System.IO.FileNotFoundException: Could not find file 'E:\Inetpub\wwwroot\ir\uncg\f\S_Sultana_Effects_2005.pdf'. File name: 'E:\Inetpub\wwwroot\ir\uncg\f\S_Sultana_Effects_2005.pdf' at System.IO.__Error.WinIOError(Int32 errorCode, String maybeFullPath) at System.IO.FileInfo.get_Length() at ir.Funct.getfilesize(Object file) at listing.ItemList(Int32 _mySrchID) Effects of Married-Couple Dual-Earner Households on Metropolitan Commuting: Evidence from the Atlanta Metropolitan Area, UNCG NC DOCKS (North Carolina Digital Online Collection of Knowledge and Scholarship)
 

Effects of Married-Couple Dual-Earner Households on Metropolitan Commuting: Evidence from the Atlanta Metropolitan Area

UNCG Author/Contributor (non-UNCG co-authors, if there are any, appear on document)
Selima Sultana, Associate Professor (Creator)
Institution
The University of North Carolina at Greensboro (UNCG )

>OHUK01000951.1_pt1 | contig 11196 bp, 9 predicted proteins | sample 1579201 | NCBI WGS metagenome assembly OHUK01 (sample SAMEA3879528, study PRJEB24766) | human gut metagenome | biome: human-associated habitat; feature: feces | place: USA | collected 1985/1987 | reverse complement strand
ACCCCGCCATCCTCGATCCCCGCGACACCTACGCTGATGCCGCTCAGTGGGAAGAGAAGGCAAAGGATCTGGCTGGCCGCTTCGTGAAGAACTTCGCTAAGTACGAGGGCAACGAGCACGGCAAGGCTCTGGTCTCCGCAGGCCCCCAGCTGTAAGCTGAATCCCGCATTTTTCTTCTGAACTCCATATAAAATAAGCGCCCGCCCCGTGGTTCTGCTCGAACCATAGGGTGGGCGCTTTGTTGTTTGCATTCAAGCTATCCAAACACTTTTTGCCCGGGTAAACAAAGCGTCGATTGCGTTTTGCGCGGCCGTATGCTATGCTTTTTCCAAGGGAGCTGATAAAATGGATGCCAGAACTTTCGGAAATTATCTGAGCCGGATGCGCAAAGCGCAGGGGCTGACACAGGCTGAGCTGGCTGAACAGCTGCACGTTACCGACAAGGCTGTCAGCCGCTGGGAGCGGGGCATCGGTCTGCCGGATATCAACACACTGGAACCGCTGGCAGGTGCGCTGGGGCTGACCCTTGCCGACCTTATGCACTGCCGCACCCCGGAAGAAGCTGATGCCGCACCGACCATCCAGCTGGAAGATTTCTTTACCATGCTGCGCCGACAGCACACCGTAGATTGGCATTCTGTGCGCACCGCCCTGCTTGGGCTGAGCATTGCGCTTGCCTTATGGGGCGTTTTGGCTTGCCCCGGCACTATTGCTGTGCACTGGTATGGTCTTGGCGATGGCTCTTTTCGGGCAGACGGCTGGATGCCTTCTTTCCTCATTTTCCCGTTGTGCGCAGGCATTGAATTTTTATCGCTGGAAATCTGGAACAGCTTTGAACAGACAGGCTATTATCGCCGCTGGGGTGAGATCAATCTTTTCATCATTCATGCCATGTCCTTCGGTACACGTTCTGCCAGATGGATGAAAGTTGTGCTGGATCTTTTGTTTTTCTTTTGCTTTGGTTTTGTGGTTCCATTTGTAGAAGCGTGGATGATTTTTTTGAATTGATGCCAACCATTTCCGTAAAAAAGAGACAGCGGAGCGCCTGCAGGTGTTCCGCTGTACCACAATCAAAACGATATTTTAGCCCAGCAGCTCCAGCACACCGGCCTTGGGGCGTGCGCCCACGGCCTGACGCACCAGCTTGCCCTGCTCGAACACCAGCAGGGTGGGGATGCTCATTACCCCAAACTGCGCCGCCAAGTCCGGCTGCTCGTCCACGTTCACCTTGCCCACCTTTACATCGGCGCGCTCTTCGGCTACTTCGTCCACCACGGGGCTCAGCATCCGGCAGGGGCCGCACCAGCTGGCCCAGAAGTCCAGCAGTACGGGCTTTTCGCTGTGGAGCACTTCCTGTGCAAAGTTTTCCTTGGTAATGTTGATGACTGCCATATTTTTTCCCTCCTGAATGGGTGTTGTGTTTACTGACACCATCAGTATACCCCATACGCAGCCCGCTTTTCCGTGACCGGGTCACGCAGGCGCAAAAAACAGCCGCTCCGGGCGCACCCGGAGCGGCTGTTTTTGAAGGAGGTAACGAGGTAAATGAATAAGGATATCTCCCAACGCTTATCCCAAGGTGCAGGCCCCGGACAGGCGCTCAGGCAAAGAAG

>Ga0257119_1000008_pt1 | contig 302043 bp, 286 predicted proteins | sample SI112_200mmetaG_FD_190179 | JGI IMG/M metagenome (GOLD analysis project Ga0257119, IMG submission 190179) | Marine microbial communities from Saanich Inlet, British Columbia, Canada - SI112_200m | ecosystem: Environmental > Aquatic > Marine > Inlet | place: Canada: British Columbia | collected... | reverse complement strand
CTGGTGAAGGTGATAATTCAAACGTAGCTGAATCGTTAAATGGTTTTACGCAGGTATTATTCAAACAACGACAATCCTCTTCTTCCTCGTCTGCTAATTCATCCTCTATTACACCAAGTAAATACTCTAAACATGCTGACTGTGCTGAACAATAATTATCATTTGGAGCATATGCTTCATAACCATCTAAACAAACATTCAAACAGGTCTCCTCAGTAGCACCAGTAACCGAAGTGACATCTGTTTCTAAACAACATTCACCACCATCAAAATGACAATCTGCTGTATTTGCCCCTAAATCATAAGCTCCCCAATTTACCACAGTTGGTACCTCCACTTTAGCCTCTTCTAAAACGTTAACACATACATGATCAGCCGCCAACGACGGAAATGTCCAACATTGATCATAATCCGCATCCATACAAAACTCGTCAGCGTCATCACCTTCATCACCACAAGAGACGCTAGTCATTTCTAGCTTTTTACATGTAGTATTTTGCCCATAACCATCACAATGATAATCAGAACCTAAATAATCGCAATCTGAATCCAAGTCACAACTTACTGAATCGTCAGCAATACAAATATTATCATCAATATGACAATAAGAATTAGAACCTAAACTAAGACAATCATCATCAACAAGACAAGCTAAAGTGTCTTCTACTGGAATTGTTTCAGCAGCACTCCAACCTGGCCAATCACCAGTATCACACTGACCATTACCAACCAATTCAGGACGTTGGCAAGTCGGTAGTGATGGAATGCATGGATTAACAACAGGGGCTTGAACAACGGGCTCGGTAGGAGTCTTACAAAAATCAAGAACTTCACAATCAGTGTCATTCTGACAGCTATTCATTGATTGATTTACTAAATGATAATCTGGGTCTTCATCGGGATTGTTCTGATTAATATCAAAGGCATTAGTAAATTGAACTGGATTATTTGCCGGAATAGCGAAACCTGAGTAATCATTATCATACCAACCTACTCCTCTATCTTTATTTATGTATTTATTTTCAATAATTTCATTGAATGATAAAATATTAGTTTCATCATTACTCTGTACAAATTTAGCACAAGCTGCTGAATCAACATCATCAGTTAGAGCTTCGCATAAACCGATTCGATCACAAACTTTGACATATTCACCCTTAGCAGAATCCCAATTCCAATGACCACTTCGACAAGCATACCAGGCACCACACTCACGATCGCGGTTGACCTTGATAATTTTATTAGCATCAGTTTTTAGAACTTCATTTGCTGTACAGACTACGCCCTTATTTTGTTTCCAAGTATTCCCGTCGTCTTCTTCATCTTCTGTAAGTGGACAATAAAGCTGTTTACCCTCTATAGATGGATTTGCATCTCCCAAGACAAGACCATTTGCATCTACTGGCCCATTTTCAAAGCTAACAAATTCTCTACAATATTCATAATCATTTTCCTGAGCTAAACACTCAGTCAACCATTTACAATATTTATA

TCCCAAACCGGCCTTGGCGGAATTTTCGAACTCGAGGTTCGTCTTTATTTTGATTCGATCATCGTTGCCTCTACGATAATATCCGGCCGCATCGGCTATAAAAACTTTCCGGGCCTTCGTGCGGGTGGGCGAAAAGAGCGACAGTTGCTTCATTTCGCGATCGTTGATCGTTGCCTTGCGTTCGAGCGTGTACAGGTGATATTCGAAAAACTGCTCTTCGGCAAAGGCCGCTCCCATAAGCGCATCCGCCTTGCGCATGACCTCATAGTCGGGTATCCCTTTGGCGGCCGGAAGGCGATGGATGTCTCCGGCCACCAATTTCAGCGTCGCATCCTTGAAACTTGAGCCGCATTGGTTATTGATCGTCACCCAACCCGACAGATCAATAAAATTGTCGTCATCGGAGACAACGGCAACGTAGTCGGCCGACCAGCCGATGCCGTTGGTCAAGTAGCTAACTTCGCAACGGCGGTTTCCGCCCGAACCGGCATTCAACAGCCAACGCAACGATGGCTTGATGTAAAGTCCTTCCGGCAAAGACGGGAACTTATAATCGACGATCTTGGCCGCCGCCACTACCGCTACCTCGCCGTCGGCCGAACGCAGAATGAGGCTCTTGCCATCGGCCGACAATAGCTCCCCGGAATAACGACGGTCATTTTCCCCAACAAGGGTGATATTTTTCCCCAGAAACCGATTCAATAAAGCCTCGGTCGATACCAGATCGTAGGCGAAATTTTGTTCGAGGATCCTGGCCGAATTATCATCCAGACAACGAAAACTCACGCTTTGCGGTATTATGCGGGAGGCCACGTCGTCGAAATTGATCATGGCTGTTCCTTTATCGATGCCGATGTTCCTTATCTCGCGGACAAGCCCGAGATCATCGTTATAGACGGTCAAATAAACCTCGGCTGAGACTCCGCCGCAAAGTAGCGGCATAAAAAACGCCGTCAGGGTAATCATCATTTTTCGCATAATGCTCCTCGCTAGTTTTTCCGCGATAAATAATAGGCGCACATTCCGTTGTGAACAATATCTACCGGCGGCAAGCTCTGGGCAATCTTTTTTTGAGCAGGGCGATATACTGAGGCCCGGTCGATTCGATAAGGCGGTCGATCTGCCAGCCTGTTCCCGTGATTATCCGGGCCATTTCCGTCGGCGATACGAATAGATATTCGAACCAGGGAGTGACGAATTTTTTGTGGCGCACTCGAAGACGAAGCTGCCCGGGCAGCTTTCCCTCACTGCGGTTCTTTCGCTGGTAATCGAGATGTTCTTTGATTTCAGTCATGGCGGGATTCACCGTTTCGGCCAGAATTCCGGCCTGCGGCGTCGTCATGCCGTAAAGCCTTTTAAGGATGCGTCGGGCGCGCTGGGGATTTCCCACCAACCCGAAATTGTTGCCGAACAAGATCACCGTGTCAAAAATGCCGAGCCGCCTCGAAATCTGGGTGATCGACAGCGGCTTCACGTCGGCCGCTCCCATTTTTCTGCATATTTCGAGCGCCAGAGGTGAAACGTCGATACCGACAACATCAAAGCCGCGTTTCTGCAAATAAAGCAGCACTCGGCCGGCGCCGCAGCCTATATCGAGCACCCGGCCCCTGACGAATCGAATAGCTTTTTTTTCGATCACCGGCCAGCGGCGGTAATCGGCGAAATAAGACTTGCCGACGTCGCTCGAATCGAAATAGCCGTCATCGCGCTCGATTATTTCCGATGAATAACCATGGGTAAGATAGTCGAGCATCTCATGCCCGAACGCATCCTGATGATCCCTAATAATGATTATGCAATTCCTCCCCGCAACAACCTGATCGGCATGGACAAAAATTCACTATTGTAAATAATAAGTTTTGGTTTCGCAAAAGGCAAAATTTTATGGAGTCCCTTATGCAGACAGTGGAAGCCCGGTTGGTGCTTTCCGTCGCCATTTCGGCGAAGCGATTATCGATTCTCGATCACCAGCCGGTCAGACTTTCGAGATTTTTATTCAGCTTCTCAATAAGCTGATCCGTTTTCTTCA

Web Site: http://library.uncg.edu/

Abstract: The idea of creating a balance between jobs and housing within different commuter catchment areas of a metropolis has been a prominent approach for reducing traffic congestion, air pollution, and journey-to-work times. Married-couple, dual-earner households, in which both spouses are employed, have been identified as an obstacle to the job-housing balance concept because of their constrained ability to choose a residential location near both workplaces. However, this has not yet been conclusively tested. Drawing on the 2000 5% PUMS dataset for metropolitan Atlanta, this article examines the commuting behavior of such households relative to single-earner households. The results challenge the dominant assumption that the average commutes of married-couple, dual-earner households are necessarily longer than those of single-earner households. In fact, after controlling for all forms of socioeconomic factors in the analysis, this study shows there are either no significant differences, or if there are, the average commutes of single-earner households are longer. It is a lack of affordable housing near job locations, or vice versa, and not the presence of dual-earner households, that should be blamed for lengthening commuting time and difficulties in implementing job-housing balances.

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